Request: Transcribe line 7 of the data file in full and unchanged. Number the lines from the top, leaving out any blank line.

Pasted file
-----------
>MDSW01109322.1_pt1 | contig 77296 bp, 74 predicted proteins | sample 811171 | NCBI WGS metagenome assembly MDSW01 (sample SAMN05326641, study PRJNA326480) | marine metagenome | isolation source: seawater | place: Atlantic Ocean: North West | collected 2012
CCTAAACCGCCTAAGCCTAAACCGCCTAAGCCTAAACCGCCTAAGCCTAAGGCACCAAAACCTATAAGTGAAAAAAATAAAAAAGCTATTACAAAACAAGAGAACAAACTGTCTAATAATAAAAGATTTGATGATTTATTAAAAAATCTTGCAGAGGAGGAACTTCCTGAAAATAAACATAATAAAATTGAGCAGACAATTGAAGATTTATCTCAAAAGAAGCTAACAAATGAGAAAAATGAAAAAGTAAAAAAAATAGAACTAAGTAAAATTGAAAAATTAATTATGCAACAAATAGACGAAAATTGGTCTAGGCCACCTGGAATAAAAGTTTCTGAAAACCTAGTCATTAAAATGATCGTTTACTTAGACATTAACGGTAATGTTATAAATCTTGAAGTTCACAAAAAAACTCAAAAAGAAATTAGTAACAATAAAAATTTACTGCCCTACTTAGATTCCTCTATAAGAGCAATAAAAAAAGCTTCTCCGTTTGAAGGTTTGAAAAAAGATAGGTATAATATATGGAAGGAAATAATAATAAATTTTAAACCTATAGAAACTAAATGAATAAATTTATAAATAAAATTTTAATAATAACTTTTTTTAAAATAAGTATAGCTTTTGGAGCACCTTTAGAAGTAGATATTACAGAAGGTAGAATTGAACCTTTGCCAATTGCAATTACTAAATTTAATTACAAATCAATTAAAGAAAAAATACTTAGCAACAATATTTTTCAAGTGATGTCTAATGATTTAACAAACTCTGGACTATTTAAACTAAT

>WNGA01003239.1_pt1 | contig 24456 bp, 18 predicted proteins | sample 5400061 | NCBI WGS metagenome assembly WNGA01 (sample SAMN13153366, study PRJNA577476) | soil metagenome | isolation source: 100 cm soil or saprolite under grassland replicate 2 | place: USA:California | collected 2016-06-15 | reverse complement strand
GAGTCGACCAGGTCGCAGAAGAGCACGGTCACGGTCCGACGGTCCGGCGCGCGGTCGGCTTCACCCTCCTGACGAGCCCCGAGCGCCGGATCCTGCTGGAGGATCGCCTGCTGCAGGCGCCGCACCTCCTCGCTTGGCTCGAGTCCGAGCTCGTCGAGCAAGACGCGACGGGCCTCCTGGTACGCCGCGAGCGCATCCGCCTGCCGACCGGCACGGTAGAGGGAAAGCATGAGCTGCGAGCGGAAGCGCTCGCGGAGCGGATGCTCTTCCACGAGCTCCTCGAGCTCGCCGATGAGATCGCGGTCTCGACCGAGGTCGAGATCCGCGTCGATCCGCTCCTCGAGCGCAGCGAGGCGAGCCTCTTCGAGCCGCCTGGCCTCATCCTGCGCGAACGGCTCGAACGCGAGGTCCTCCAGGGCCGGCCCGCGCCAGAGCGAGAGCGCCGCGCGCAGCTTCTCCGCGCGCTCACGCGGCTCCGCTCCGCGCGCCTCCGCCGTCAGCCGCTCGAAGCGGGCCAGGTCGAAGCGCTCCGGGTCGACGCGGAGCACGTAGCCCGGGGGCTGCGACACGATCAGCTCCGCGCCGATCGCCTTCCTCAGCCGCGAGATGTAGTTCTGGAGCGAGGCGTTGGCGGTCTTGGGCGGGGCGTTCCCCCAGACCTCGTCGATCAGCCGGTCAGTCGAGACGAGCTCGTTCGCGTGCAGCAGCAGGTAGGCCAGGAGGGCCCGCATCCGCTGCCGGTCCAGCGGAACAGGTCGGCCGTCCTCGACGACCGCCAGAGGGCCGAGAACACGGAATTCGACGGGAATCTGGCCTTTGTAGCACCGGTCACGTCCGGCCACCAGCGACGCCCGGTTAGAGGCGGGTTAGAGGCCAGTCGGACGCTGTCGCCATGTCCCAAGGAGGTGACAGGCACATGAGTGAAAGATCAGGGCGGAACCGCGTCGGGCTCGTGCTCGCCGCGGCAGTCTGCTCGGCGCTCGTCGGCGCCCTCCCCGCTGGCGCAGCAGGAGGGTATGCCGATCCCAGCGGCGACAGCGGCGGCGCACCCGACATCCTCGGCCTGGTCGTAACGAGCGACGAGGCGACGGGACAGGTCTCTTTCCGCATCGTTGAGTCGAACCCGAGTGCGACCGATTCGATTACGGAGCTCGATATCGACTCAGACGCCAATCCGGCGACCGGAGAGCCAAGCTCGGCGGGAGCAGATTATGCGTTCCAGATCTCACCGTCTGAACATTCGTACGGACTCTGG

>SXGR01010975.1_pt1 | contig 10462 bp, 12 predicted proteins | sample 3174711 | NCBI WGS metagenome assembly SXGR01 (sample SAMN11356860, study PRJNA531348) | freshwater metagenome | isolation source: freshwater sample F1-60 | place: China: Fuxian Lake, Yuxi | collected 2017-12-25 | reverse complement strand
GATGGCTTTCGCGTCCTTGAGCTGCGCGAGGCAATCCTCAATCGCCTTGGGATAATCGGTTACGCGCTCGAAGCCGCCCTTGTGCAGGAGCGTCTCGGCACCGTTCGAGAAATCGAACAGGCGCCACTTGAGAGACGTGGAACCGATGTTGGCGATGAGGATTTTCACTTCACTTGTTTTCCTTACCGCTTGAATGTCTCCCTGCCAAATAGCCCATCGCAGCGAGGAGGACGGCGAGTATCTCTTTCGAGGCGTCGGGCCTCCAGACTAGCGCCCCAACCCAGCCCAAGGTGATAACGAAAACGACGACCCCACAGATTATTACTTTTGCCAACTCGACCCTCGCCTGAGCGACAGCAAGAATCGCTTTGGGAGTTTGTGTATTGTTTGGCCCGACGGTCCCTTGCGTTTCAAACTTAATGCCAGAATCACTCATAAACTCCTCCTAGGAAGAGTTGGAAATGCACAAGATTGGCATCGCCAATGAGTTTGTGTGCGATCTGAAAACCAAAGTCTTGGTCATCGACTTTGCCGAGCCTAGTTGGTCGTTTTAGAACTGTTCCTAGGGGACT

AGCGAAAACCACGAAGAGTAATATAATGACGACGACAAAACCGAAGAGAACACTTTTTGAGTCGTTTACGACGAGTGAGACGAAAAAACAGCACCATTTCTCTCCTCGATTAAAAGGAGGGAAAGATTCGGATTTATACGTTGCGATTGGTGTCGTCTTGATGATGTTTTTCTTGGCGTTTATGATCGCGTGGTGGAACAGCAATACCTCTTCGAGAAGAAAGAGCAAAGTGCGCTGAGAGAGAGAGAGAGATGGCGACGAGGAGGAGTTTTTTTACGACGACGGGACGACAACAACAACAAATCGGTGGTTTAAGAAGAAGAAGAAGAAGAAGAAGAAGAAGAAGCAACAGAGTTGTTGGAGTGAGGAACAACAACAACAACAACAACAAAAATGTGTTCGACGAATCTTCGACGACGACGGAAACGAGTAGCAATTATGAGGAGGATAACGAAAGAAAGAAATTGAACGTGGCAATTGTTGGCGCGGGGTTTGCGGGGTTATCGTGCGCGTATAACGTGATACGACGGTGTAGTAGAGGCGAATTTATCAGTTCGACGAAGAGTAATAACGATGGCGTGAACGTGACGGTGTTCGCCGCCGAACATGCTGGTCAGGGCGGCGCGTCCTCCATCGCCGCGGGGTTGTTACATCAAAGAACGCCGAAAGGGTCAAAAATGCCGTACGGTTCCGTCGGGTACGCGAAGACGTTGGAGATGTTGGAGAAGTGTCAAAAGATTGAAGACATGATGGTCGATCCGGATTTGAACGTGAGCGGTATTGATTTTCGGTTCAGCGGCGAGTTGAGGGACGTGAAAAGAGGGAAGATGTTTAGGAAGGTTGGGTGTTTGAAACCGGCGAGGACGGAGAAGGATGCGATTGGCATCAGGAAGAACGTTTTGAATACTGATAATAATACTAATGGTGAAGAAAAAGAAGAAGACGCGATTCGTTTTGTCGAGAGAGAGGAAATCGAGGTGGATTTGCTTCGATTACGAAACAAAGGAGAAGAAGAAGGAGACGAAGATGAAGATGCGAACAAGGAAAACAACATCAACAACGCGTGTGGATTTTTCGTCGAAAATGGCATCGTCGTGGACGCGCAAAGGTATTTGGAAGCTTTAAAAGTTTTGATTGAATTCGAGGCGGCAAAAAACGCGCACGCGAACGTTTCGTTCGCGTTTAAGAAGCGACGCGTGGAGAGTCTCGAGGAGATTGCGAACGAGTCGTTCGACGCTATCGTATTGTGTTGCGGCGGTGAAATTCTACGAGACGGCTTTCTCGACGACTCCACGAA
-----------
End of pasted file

AGCGAAAACCACGAAGAGTAATATAATGACGACGACAAAACCGAAGAGAACACTTTTTGAGTCGTTTACGACGAGTGAGACGAAAAAACAGCACCATTTCTCTCCTCGATTAAAAGGAGGGAAAGATTCGGATTTATACGTTGCGATTGGTGTCGTCTTGATGATGTTTTTCTTGGCGTTTATGATCGCGTGGTGGAACAGCAATACCTCTTCGAGAAGAAAGAGCAAAGTGCGCTGAGAGAGAGAGAGAGATGGCGACGAGGAGGAGTTTTTTTACGACGACGGGACGACAACAACAACAAATCGGTGGTTTAAGAAGAAGAAGAAGAAGAAGAAGAAGAAGAAGCAACAGAGTTGTTGGAGTGAGGAACAACAACAACAACAACAACAAAAATGTGTTCGACGAATCTTCGACGACGACGGAAACGAGTAGCAATTATGAGGAGGATAACGAAAGAAAGAAATTGAACGTGGCAATTGTTGGCGCGGGGTTTGCGGGGTTATCGTGCGCGTATAACGTGATACGACGGTGTAGTAGAGGCGAATTTATCAGTTCGACGAAGAGTAATAACGATGGCGTGAACGTGACGGTGTTCGCCGCCGAACATGCTGGTCAGGGCGGCGCGTCCTCCATCGCCGCGGGGTTGTTACATCAAAGAACGCCGAAAGGGTCAAAAATGCCGTACGGTTCCGTCGGGTACGCGAAGACGTTGGAGATGTTGGAGAAGTGTCAAAAGATTGAAGACATGATGGTCGATCCGGATTTGAACGTGAGCGGTATTGATTTTCGGTTCAGCGGCGAGTTGAGGGACGTGAAAAGAGGGAAGATGTTTAGGAAGGTTGGGTGTTTGAAACCGGCGAGGACGGAGAAGGATGCGATTGGCATCAGGAAGAACGTTTTGAATACTGATAATAATACTAATGGTGAAGAAAAAGAAGAAGACGCGATTCGTTTTGTCGAGAGAGAGGAAATCGAGGTGGATTTGCTTCGATTACGAAACAAAGGAGAAGAAGAAGGAGACGAAGATGAAGATGCGAACAAGGAAAACAACATCAACAACGCGTGTGGATTTTTCGTCGAAAATGGCATCGTCGTGGACGCGCAAAGGTATTTGGAAGCTTTAAAAGTTTTGATTGAATTCGAGGCGGCAAAAAACGCGCACGCGAACGTTTCGTTCGCGTTTAAGAAGCGACGCGTGGAGAGTCTCGAGGAGATTGCGAACGAGTCGTTCGACGCTATCGTATTGTGTTGCGGCGGTGAAATTCTACGAGACGGCTTTCTCGACGACTCCACGAA